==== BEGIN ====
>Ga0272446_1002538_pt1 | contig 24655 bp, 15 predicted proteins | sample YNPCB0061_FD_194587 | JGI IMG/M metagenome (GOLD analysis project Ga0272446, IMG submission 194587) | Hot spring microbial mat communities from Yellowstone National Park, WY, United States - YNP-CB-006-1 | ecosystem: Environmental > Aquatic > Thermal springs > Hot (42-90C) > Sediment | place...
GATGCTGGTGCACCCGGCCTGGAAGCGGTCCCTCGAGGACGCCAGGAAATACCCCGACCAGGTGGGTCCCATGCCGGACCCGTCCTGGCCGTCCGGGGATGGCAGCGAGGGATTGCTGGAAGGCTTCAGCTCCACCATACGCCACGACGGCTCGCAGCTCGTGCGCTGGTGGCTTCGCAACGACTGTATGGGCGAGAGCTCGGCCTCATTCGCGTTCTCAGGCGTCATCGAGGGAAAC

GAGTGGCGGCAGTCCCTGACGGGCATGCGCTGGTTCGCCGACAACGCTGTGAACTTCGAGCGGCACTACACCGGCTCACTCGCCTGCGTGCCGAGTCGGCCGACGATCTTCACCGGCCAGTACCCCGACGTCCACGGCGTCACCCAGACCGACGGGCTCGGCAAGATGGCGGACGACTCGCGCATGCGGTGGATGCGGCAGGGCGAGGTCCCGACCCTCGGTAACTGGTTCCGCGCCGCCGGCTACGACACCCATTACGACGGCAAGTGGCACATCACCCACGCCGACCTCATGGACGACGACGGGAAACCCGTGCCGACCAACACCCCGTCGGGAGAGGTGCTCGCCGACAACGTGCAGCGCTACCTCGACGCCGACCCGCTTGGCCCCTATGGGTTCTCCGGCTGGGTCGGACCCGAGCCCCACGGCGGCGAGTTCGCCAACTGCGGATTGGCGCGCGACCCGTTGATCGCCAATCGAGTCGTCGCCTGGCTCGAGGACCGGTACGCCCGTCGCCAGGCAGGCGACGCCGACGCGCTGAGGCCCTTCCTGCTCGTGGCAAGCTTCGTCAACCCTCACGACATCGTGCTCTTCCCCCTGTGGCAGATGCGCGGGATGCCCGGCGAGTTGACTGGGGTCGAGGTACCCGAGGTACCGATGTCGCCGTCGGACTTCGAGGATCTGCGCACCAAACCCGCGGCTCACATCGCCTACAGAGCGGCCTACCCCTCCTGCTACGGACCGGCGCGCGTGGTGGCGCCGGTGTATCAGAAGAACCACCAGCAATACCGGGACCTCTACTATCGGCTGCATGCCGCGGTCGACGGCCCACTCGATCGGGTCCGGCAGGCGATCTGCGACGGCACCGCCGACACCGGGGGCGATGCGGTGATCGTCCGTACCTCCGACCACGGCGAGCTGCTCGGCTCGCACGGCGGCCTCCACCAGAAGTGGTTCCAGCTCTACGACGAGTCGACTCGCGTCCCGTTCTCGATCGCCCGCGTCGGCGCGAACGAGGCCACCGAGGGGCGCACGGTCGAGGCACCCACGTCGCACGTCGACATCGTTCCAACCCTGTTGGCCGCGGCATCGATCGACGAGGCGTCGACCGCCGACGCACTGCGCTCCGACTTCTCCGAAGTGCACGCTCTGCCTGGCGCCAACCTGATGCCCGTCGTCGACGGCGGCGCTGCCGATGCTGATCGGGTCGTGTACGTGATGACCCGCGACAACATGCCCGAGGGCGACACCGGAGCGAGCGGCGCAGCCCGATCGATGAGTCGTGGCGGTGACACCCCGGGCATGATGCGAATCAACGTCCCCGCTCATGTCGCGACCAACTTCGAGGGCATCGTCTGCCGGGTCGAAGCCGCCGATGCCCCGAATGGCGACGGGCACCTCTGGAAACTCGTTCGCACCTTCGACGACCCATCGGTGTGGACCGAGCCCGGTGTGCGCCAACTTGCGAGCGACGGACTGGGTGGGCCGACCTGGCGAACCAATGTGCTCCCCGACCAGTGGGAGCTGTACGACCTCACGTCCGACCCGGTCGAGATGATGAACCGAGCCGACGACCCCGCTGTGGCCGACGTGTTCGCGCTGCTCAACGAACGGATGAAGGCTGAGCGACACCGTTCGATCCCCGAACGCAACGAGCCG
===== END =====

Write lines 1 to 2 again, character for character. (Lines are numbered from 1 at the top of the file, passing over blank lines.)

>Ga0272446_1002538_pt1 | contig 24655 bp, 15 predicted proteins | sample YNPCB0061_FD_194587 | JGI IMG/M metagenome (GOLD analysis project Ga0272446, IMG submission 194587) | Hot spring microbial mat communities from Yellowstone National Park, WY, United States - YNP-CB-006-1 | ecosystem: Environmental > Aquatic > Thermal springs > Hot (42-90C) > Sediment | place...
GATGCTGGTGCACCCGGCCTGGAAGCGGTCCCTCGAGGACGCCAGGAAATACCCCGACCAGGTGGGTCCCATGCCGGACCCGTCCTGGCCGTCCGGGGATGGCAGCGAGGGATTGCTGGAAGGCTTCAGCTCCACCATACGCCACGACGGCTCGCAGCTCGTGCGCTGGTGGCTTCGCAACGACTGTATGGGCGAGAGCTCGGCCTCATTCGCGTTCTCAGGCGTCATCGAGGGAAAC